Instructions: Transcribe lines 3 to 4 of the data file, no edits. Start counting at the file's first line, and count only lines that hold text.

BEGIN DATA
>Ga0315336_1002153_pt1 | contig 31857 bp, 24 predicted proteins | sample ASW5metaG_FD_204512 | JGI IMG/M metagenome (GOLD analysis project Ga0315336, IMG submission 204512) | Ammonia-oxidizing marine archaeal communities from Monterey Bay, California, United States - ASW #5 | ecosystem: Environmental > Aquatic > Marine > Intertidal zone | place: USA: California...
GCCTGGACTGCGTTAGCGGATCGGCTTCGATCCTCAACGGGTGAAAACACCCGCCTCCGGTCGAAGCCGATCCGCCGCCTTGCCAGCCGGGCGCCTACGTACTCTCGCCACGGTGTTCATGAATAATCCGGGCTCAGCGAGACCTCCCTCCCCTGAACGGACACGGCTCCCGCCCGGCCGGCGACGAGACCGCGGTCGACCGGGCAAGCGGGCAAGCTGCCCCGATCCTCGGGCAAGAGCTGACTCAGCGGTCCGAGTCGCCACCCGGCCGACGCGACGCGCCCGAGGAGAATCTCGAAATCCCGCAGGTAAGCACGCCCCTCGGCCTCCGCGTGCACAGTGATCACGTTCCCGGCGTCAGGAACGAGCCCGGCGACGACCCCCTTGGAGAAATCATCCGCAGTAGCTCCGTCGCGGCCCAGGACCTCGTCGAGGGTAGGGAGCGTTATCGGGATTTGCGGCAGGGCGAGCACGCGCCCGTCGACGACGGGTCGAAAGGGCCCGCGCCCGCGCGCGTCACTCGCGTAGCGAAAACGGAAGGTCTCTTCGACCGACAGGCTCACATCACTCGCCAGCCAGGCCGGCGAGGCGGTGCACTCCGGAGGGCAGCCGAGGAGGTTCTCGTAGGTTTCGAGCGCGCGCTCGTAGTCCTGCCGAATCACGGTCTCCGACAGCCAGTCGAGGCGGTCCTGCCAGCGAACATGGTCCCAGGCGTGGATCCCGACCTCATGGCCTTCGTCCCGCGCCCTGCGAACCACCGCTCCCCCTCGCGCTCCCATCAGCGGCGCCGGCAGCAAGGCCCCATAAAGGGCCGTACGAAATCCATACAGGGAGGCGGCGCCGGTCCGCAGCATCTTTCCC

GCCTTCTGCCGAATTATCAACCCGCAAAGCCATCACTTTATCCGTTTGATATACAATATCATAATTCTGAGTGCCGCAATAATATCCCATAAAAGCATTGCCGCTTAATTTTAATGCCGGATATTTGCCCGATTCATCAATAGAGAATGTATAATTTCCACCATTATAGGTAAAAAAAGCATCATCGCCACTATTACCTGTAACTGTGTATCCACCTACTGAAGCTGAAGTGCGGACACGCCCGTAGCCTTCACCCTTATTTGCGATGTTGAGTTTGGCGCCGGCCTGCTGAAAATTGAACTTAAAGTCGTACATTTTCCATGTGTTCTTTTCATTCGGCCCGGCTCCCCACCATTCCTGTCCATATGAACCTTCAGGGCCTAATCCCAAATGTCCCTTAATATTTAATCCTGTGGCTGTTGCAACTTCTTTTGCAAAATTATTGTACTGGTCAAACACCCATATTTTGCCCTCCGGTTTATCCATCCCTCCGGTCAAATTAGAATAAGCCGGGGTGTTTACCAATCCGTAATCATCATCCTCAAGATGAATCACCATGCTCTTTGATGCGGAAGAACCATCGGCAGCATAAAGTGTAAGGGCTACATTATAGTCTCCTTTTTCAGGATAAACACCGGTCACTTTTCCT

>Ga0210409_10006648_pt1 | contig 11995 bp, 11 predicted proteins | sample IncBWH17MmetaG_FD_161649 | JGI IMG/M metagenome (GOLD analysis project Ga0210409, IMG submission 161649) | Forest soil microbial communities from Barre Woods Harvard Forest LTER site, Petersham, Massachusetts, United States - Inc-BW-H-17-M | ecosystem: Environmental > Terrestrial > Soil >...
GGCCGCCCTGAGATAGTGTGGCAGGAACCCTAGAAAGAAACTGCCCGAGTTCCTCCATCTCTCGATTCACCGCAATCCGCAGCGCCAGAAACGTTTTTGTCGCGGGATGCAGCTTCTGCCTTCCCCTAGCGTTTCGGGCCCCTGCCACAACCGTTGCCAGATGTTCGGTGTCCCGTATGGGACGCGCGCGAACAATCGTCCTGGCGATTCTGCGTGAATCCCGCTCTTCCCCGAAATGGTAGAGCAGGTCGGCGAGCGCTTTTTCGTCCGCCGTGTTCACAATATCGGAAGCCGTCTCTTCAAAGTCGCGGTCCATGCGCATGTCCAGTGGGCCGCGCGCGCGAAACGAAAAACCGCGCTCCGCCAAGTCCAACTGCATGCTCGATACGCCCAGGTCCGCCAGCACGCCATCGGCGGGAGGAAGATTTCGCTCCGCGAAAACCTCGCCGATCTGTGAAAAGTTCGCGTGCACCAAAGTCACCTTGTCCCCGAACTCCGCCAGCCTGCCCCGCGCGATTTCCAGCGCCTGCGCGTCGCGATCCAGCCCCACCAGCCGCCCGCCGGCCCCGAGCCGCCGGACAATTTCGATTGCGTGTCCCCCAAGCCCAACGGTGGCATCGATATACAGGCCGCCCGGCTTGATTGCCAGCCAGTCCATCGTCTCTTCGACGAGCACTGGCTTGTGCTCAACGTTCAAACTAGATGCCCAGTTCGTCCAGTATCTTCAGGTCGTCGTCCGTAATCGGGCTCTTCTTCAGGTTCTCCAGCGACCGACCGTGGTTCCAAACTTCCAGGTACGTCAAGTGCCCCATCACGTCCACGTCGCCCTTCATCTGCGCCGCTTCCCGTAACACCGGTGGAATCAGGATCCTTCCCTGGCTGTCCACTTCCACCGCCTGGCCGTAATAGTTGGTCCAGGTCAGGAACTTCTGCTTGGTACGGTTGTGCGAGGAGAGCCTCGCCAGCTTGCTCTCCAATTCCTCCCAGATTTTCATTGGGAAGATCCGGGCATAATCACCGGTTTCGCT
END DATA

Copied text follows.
GCCTTCTGCCGAATTATCAACCCGCAAAGCCATCACTTTATCCGTTTGATATACAATATCATAATTCTGAGTGCCGCAATAATATCCCATAAAAGCATTGCCGCTTAATTTTAATGCCGGATATTTGCCCGATTCATCAATAGAGAATGTATAATTTCCACCATTATAGGTAAAAAAAGCATCATCGCCACTATTACCTGTAACTGTGTATCCACCTACTGAAGCTGAAGTGCGGACACGCCCGTAGCCTTCACCCTTATTTGCGATGTTGAGTTTGGCGCCGGCCTGCTGAAAATTGAACTTAAAGTCGTACATTTTCCATGTGTTCTTTTCATTCGGCCCGGCTCCCCACCATTCCTGTCCATATGAACCTTCAGGGCCTAATCCCAAATGTCCCTTAATATTTAATCCTGTGGCTGTTGCAACTTCTTTTGCAAAATTATTGTACTGGTCAAACACCCATATTTTGCCCTCCGGTTTATCCATCCCTCCGGTCAAATTAGAATAAGCCGGGGTGTTTACCAATCCGTAATCATCATCCTCAAGATGAATCACCATGCTCTTTGATGCGGAAGAACCATCGGCAGCATAAAGTGTAAGGGCTACATTATAGTCTCCTTTTTCAGGATAAACACCGGTCACTTTTCCT

>Ga0210409_10006648_pt1 | contig 11995 bp, 11 predicted proteins | sample IncBWH17MmetaG_FD_161649 | JGI IMG/M metagenome (GOLD analysis project Ga0210409, IMG submission 161649) | Forest soil microbial communities from Barre Woods Harvard Forest LTER site, Petersham, Massachusetts, United States - Inc-BW-H-17-M | ecosystem: Environmental > Terrestrial > Soil >...